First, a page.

Colombo, September 1 (newsin.asia): On August 29th, as the sun was setting, a historic Buddhist temple, the Kotte Rajamaha Viharaya located in the outskirts of Sri Lanka’s capital Colombo, held its annual “Perahera” or public festivities which included a grand procession of richly decorated elephants accompanied by dancers, musicians and entertainers.
It was the first “Perahera” with public participation in Sri Lanka after the lifting of the country-wide lockdown which had been imposed to prevent the spread of COVID-19.
Over 20 elephants wearing colorful caparisons participated in the Kotte Perahera. The dancers performed the traditional fire dance, whip dance, the Kandyan dance and also Kathakali, a dance form associated with Kerala in South India. Pipers playing plaintive tunes and drummers executing intricate rhythmic patterns entertained a large crowd of common people.
The elephant parade is an annual religious-cum-cultural event in Sri Lanka’s Buddhist temples. Each major temple has elephants in its stables. The largest and the most famous of these elephant parades are held by the Temple of the Tooth in Kandy in Central Sri Lanka. The festivities in the Temple of the Tooth last for more than ten days, and at least 50 elephants participate in the procession.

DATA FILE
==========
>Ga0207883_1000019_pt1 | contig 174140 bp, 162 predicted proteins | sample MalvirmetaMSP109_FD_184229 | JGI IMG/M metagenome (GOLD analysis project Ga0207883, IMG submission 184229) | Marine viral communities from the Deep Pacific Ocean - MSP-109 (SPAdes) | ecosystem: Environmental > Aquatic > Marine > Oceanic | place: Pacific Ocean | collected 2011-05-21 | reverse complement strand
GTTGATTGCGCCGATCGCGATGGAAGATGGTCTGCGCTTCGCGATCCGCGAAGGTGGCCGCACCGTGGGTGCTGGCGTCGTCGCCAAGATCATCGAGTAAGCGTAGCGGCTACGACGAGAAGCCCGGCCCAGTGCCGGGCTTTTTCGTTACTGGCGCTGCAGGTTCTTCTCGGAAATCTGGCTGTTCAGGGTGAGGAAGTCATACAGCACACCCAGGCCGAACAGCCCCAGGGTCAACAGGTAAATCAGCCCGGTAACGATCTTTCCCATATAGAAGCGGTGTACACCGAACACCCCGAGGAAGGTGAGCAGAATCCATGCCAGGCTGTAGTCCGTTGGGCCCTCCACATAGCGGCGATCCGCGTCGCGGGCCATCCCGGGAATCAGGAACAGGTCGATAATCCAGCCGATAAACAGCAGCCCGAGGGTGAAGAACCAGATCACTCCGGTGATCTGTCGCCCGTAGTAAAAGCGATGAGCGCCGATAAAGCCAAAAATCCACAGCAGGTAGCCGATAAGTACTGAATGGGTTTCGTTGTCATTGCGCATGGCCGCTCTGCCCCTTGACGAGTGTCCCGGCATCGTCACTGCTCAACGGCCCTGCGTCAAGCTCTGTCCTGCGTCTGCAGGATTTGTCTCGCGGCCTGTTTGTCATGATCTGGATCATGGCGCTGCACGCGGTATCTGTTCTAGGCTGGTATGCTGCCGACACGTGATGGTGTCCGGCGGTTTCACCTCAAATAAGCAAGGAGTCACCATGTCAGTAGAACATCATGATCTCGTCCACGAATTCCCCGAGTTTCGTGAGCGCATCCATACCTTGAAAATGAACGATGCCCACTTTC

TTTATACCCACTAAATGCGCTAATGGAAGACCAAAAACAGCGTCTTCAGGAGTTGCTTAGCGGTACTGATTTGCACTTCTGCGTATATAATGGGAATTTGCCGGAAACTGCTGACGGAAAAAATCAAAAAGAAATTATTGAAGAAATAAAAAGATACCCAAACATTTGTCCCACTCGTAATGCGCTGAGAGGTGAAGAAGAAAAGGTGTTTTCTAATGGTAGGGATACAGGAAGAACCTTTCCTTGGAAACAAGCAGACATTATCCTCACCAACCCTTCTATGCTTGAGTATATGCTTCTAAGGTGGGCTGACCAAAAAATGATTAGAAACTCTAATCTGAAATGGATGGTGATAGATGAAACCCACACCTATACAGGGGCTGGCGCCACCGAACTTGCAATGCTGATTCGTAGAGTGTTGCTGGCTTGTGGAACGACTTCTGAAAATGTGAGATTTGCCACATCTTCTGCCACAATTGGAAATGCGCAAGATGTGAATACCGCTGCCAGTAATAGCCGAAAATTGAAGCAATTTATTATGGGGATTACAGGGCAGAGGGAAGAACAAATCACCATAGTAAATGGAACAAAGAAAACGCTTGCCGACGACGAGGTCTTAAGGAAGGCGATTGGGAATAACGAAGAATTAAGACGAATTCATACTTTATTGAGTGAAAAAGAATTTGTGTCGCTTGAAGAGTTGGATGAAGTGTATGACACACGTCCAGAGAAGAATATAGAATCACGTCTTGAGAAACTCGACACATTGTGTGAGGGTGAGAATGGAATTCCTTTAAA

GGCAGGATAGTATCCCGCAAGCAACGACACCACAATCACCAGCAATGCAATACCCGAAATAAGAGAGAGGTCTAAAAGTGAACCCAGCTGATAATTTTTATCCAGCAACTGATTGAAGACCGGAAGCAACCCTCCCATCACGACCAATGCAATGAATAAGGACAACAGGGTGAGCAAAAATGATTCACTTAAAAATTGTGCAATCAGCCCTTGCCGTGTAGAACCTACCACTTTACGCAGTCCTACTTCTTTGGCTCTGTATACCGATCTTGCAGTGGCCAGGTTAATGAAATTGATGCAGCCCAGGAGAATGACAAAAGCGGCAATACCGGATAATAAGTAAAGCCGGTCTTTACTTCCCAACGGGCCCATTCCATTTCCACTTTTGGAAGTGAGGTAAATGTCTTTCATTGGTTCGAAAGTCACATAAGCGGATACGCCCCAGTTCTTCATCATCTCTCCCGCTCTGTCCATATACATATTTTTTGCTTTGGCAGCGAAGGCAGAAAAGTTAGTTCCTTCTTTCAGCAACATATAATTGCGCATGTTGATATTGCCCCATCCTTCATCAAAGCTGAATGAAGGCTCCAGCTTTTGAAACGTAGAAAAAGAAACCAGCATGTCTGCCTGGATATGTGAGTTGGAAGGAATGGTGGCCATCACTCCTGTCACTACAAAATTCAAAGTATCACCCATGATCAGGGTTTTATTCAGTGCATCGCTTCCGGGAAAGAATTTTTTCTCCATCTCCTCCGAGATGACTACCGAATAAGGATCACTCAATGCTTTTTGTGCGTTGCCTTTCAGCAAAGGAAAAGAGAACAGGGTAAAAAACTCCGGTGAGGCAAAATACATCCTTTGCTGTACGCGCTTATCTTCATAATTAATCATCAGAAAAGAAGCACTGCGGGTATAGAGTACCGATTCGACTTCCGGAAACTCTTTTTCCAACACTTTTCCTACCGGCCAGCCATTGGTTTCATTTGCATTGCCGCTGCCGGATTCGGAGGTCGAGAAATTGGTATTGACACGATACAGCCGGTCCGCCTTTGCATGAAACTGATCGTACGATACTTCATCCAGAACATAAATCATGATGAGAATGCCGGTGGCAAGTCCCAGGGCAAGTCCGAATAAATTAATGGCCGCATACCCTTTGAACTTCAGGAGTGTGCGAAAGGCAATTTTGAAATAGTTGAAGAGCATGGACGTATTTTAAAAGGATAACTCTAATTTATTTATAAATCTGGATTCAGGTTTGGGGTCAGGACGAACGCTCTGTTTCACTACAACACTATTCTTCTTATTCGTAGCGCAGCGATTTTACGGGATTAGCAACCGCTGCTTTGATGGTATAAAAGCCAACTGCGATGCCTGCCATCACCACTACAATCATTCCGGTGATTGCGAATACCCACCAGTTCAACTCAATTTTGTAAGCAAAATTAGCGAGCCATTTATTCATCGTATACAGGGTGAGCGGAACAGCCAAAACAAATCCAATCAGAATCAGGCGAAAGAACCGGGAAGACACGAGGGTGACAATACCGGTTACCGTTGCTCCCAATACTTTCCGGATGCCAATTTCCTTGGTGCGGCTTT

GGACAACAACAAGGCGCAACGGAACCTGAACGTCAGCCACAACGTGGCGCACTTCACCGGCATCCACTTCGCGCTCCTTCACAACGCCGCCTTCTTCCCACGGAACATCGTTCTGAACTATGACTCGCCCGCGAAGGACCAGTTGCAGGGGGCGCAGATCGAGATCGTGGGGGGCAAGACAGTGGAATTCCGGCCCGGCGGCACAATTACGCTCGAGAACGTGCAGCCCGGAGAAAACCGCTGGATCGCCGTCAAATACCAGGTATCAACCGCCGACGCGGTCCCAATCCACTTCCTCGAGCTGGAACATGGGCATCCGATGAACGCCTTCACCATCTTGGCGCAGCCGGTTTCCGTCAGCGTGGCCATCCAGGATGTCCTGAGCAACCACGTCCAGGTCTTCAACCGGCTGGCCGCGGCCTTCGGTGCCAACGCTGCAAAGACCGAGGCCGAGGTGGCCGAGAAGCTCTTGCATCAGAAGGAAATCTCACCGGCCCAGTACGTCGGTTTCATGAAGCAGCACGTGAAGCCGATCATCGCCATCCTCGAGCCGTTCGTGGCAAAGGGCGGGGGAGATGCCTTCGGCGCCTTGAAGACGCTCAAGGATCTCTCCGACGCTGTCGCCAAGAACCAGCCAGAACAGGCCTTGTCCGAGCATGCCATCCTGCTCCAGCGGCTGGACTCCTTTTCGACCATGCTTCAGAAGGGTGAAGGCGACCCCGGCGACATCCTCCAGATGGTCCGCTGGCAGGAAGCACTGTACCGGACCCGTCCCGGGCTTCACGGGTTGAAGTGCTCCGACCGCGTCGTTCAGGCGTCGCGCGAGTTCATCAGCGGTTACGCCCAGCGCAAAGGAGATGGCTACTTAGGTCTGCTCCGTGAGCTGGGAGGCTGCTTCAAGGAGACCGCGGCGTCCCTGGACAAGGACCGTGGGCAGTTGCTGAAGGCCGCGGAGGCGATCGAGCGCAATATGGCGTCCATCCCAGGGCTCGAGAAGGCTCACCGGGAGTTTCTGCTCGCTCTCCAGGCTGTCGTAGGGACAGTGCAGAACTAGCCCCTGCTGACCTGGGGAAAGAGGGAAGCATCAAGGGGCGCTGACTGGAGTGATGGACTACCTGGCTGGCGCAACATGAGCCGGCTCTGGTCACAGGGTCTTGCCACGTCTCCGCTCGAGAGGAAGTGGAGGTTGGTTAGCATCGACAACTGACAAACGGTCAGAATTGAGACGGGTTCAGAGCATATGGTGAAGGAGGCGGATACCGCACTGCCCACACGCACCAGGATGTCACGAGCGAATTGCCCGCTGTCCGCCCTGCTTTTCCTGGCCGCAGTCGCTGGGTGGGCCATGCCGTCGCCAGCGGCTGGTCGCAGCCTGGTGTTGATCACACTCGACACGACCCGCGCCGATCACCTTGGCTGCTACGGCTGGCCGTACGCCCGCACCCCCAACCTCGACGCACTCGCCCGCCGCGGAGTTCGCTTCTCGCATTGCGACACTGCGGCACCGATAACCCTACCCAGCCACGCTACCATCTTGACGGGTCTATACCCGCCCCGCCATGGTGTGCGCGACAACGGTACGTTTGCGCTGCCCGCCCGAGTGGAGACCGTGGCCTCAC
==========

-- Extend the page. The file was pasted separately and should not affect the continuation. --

Every elephant parade has an ornately decorated lead elephant, which has the privilege of carrying a huge canopy on its back housing the Buddha’s relics. White cloth is spread on the path of the procession as a mark of respect to the relics.
In order to avoid the spread of the new coronavirus, the Sri Lankan government had first restricted such religious celebrations. But as the threat from the virus thinned, the government gradually eased the restrictions, while insisting that the public abide by health guidelines which included wearing masks.
(The photograph at the top is by Tang Lu)